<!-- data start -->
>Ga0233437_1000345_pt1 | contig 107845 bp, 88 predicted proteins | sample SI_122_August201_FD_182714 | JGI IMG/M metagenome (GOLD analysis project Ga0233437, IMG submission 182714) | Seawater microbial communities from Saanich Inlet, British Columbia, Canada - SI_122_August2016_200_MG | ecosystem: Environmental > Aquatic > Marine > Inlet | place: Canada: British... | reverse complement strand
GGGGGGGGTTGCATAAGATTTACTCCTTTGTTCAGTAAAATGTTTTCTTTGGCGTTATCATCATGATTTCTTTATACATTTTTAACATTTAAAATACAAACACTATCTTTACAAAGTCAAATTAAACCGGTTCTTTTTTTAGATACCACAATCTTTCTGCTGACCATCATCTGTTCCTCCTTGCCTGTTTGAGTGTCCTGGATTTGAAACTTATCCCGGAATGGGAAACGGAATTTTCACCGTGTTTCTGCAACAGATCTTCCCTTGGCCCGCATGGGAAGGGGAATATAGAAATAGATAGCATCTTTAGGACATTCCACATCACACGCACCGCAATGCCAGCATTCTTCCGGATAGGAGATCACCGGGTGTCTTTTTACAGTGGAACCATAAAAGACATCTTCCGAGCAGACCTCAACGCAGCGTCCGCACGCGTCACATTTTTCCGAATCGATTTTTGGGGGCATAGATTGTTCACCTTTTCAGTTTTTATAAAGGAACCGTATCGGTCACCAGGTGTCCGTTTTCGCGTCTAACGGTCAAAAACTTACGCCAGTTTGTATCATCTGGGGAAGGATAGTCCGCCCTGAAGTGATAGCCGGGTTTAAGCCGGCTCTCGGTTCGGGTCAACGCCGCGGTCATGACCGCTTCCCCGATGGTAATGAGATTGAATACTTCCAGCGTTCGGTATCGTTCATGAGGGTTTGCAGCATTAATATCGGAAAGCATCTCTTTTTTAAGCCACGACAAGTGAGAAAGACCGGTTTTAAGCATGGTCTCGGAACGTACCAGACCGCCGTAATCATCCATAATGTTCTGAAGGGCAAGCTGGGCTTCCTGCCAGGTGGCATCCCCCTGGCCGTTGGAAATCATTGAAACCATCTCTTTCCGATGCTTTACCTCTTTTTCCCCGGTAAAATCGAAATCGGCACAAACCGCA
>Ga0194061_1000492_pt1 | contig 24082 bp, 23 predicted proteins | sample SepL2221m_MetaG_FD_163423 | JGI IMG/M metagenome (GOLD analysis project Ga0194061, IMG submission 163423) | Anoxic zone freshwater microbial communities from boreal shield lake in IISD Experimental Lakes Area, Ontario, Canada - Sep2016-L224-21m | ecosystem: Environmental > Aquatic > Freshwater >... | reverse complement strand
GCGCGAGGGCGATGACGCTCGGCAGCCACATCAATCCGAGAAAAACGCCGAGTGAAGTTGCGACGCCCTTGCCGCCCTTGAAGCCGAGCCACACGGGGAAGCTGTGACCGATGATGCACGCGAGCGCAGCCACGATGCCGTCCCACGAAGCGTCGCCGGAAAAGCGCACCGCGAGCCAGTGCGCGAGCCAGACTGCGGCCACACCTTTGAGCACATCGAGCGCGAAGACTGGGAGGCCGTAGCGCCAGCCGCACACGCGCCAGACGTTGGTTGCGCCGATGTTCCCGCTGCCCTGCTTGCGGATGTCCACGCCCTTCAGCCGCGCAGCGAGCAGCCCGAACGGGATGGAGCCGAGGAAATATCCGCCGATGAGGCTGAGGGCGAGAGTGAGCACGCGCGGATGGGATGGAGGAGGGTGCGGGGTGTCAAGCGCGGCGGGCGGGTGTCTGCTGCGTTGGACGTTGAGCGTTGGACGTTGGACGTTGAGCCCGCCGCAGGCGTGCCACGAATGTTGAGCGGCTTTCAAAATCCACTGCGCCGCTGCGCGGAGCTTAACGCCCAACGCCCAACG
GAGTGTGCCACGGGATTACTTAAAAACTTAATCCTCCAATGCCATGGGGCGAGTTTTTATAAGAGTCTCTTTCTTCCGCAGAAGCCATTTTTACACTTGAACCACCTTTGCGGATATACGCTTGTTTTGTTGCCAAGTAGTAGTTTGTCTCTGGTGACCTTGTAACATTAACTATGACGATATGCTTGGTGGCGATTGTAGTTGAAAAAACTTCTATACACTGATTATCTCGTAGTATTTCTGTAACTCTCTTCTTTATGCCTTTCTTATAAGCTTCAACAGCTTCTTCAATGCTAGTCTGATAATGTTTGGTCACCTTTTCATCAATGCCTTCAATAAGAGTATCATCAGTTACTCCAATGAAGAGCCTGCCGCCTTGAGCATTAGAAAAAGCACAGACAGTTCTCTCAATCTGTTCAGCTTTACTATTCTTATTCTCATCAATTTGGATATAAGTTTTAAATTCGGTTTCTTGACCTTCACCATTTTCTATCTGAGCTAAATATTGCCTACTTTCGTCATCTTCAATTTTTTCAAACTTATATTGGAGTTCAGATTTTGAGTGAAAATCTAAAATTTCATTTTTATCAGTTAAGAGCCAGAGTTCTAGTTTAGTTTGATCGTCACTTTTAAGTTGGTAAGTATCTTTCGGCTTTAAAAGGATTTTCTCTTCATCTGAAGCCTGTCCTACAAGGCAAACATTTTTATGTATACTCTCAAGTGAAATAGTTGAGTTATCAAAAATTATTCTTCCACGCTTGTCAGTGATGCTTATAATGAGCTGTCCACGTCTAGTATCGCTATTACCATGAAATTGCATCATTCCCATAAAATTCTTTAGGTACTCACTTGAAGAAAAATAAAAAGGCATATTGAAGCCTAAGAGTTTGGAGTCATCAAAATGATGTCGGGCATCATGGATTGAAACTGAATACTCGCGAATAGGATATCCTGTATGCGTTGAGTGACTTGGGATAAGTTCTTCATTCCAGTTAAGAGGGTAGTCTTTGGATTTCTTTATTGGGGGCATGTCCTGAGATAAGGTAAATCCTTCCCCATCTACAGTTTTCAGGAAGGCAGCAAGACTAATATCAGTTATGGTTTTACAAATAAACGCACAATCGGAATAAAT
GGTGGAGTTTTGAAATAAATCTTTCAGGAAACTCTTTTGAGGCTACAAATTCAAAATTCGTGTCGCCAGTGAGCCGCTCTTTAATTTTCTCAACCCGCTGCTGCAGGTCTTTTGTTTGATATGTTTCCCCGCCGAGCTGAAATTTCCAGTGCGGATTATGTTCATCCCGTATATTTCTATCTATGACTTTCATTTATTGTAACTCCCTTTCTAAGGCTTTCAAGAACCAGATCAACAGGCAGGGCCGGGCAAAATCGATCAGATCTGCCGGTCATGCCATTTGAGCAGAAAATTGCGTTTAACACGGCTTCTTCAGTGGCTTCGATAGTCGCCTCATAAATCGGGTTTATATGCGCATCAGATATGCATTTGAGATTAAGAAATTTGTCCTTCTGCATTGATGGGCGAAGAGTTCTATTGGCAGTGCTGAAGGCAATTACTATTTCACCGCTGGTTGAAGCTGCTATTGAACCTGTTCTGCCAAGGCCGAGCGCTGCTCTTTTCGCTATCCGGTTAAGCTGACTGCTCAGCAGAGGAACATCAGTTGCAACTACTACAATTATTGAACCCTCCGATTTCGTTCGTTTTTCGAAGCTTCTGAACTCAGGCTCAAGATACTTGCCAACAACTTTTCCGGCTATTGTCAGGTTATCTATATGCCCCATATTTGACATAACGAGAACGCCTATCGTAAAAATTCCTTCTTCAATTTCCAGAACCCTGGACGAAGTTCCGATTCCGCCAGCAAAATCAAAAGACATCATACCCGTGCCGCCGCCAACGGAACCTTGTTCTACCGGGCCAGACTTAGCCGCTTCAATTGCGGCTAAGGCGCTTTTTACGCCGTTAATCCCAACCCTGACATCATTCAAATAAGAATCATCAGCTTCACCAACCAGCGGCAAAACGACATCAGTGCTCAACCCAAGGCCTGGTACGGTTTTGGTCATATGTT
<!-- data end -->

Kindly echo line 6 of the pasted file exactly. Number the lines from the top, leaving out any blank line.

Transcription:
GGTGGAGTTTTGAAATAAATCTTTCAGGAAACTCTTTTGAGGCTACAAATTCAAAATTCGTGTCGCCAGTGAGCCGCTCTTTAATTTTCTCAACCCGCTGCTGCAGGTCTTTTGTTTGATATGTTTCCCCGCCGAGCTGAAATTTCCAGTGCGGATTATGTTCATCCCGTATATTTCTATCTATGACTTTCATTTATTGTAACTCCCTTTCTAAGGCTTTCAAGAACCAGATCAACAGGCAGGGCCGGGCAAAATCGATCAGATCTGCCGGTCATGCCATTTGAGCAGAAAATTGCGTTTAACACGGCTTCTTCAGTGGCTTCGATAGTCGCCTCATAAATCGGGTTTATATGCGCATCAGATATGCATTTGAGATTAAGAAATTTGTCCTTCTGCATTGATGGGCGAAGAGTTCTATTGGCAGTGCTGAAGGCAATTACTATTTCACCGCTGGTTGAAGCTGCTATTGAACCTGTTCTGCCAAGGCCGAGCGCTGCTCTTTTCGCTATCCGGTTAAGCTGACTGCTCAGCAGAGGAACATCAGTTGCAACTACTACAATTATTGAACCCTCCGATTTCGTTCGTTTTTCGAAGCTTCTGAACTCAGGCTCAAGATACTTGCCAACAACTTTTCCGGCTATTGTCAGGTTATCTATATGCCCCATATTTGACATAACGAGAACGCCTATCGTAAAAATTCCTTCTTCAATTTCCAGAACCCTGGACGAAGTTCCGATTCCGCCAGCAAAATCAAAAGACATCATACCCGTGCCGCCGCCAACGGAACCTTGTTCTACCGGGCCAGACTTAGCCGCTTCAATTGCGGCTAAGGCGCTTTTTACGCCGTTAATCCCAACCCTGACATCATTCAAATAAGAATCATCAGCTTCACCAACCAGCGGCAAAACGACATCAGTGCTCAACCCAAGGCCTGGTACGGTTTTGGTCATATGTT